Reflections on the American Presidency

By |2020-02-15T22:30:13-06:00February 16th, 2020|Categories: Audio/Video, Forrest McDonald, History, Presidency|

“Though the caliber of people who have served as chief executive has declined erratically but persistently from the day George Washington left office, the presidency has been responsible for less harm and more good, in the nation and in the world, than perhaps any other secular institution in history." —Forrest McDonald, The American Presidency: An [...]

“The Speech”: Maintaining Sanity in an Insane World

By |2020-01-10T10:03:34-06:00January 6th, 2020|Categories: Civilization, Culture, Forrest McDonald, Hope, Imagination, Wisdom|

I propose to address the question, how does one survive (and I mean survive as something) in a world that may not? How does one remain sane in a world that is insane; how does one live without fear in a world in which the only certainty is that nothing is certain? Editor's Note: "The [...]

Fellow Miracles, Let Us Rejoice Together!

By |2020-03-23T11:01:46-05:00January 19th, 2019|Categories: American Founding, Forrest McDonald|

The following is the conclusion of Professor Forrest McDonald's 2002 address to the last class he taught as a regular member of the faculty at the University of Alabama—known as "The Speech." Dr. McDonald retired thereafter from teaching.  The other pre-requisite for living sanely in an insane world is an attitude toward life, which I [...]

History on Proper Principles: The Legacy of Forrest McDonald

By |2019-09-24T15:31:53-05:00January 7th, 2019|Categories: Alexander Hamilton, American Founding, American Republic, Federalist Papers, Forrest McDonald, History, Literature, Timeless Essays|

Forrest McDonald demonstrated that the historian above all must be a pragmatist who looks at the reality of the past as it was, who gets his hands dirty by putting in long hours of research, who makes sense of vast quantities of data, and who then communicates what he has found in an understandable and [...]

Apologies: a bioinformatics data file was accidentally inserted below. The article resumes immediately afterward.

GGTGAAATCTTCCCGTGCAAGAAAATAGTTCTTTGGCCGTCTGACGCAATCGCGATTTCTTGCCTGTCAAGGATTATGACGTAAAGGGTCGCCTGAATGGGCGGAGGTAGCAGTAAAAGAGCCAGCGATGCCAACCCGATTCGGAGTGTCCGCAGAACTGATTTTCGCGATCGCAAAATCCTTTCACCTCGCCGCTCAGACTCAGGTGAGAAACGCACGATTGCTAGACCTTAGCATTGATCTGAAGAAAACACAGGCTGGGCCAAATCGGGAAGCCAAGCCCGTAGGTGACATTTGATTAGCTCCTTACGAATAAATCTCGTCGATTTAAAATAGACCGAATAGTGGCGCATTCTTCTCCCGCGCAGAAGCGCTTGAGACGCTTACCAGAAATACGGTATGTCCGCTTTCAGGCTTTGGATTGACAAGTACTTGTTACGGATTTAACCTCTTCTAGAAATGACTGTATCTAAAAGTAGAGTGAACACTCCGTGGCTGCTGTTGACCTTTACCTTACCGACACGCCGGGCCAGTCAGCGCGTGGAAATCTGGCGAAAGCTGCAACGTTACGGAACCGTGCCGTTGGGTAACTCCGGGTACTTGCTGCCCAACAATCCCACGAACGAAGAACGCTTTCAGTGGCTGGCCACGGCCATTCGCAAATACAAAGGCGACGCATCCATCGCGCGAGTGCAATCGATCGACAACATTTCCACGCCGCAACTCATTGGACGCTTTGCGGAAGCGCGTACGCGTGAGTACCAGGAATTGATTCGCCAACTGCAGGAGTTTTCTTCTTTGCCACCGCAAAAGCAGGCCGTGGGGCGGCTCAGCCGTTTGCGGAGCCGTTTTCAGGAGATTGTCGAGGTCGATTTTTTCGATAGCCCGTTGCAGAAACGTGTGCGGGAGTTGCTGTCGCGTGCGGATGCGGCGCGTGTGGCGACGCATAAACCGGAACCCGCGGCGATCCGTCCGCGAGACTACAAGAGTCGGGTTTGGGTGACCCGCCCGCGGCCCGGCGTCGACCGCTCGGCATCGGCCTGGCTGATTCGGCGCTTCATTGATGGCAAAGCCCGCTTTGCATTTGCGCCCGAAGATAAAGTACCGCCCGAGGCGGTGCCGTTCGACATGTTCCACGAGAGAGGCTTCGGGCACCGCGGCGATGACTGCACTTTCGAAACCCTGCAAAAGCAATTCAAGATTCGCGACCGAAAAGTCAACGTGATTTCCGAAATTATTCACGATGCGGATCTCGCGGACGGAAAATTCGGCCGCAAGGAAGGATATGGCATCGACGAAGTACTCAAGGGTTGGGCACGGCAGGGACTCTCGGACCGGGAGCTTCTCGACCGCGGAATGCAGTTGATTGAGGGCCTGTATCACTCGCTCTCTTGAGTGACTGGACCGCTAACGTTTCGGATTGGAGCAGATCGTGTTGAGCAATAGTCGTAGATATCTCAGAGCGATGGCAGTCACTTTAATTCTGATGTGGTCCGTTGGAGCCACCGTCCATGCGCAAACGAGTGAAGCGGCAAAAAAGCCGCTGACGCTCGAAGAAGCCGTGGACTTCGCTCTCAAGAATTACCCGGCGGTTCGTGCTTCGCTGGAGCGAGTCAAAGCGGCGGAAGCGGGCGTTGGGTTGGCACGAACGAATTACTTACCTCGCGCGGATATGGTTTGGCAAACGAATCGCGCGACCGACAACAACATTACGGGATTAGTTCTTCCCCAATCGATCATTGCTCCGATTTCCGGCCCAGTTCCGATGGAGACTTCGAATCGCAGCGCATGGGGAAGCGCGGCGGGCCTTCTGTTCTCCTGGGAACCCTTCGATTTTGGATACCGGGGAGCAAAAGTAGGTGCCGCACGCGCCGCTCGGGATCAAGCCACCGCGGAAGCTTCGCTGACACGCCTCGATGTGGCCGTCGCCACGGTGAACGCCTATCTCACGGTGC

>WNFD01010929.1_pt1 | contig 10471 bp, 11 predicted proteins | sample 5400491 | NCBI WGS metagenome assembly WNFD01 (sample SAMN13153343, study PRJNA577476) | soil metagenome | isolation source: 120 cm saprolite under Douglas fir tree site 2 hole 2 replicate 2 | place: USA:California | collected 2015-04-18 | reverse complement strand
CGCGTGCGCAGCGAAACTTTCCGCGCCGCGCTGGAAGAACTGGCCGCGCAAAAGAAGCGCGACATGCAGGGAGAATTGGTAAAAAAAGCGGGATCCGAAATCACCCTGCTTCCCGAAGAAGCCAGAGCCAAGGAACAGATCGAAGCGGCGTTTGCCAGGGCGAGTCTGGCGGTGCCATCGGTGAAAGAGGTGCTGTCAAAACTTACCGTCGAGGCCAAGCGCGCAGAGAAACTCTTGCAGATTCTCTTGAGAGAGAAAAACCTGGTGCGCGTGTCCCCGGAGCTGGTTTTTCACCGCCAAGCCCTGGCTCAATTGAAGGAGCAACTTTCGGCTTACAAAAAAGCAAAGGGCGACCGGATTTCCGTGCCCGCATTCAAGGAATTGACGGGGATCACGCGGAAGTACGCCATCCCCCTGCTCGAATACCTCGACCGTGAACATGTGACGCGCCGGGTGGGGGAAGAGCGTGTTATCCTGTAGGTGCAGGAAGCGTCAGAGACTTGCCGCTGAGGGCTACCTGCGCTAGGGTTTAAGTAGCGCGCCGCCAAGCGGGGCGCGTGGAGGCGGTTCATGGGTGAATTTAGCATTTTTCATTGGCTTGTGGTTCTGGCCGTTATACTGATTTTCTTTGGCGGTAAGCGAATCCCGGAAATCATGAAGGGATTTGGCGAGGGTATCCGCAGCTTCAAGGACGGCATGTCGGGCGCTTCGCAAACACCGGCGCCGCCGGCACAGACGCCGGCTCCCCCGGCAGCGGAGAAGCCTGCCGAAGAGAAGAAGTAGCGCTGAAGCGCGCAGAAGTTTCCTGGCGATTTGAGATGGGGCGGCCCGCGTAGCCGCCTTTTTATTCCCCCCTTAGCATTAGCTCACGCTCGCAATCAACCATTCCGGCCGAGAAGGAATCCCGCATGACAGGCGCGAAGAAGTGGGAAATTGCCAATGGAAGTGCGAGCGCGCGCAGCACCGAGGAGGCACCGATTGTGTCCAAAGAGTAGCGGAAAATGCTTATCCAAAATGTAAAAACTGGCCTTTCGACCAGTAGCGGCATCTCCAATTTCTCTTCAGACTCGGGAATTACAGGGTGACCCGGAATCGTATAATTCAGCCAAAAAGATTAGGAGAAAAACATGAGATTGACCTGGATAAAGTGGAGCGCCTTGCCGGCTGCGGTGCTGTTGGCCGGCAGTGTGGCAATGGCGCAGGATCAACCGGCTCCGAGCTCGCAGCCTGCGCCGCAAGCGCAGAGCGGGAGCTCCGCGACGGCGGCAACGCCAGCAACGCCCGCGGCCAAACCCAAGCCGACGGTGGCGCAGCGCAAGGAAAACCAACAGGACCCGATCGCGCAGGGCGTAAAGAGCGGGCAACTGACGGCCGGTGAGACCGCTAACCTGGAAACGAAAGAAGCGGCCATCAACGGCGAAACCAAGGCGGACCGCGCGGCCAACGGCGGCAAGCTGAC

The Imaginative Historian: Forrest McDonald & the Art of History

By |2020-04-16T10:59:11-05:00July 15th, 2018|Categories: Books, Forrest McDonald, History, Imagination, Stephen M. Klugewicz, Timeless Essays|

Many believe that objectivity is the historian’s goal. But Forrest McDonald believed that history by its very nature entails artifice; the historian is not simply a mere recorder or reporter of events, but also an artist. “History is marble, and remains forever cold, even under the most artistic hand, unless life is breathed into it [...]

Was Alexander Hamilton a Great Man?

By |2020-09-01T13:38:04-05:00February 5th, 2018|Categories: Alexander Hamilton, American Founding, Books, Forrest McDonald, History, Timeless Essays|

Forrest McDonald’s biography of Alexander Hamilton most likely will prove indispensable. What Hamilton thought, and how he came to think it, is nowhere else so plain as here. Alexander Hamilton: A Biography by Forrest McDonald (464 pages, W.W. Norton & Co., 1982) That Alexander Hamilton was among the most luminous and creative of the Founding Fathers [...]

Non-Ideological History: Forrest McDonald’s “Novus Ordo Seclorum”

By |2017-03-10T11:29:15-06:00January 6th, 2017|Categories: Books, Constitution, Featured, Forrest McDonald|Tags: |

Conservatives of every persuasion who are sincerely interested in the truth are in Forrest McDonald‘s debt. If we are to understand the Founders, we should follow McDonald’s example and strive to study our heritage as dispassionately and as reflectively as possible… Novus Ordo Seclorum: The Intellectual Origins of the Constitution, by Forrest McDonald (University [...]

The First Function of Founders of Nations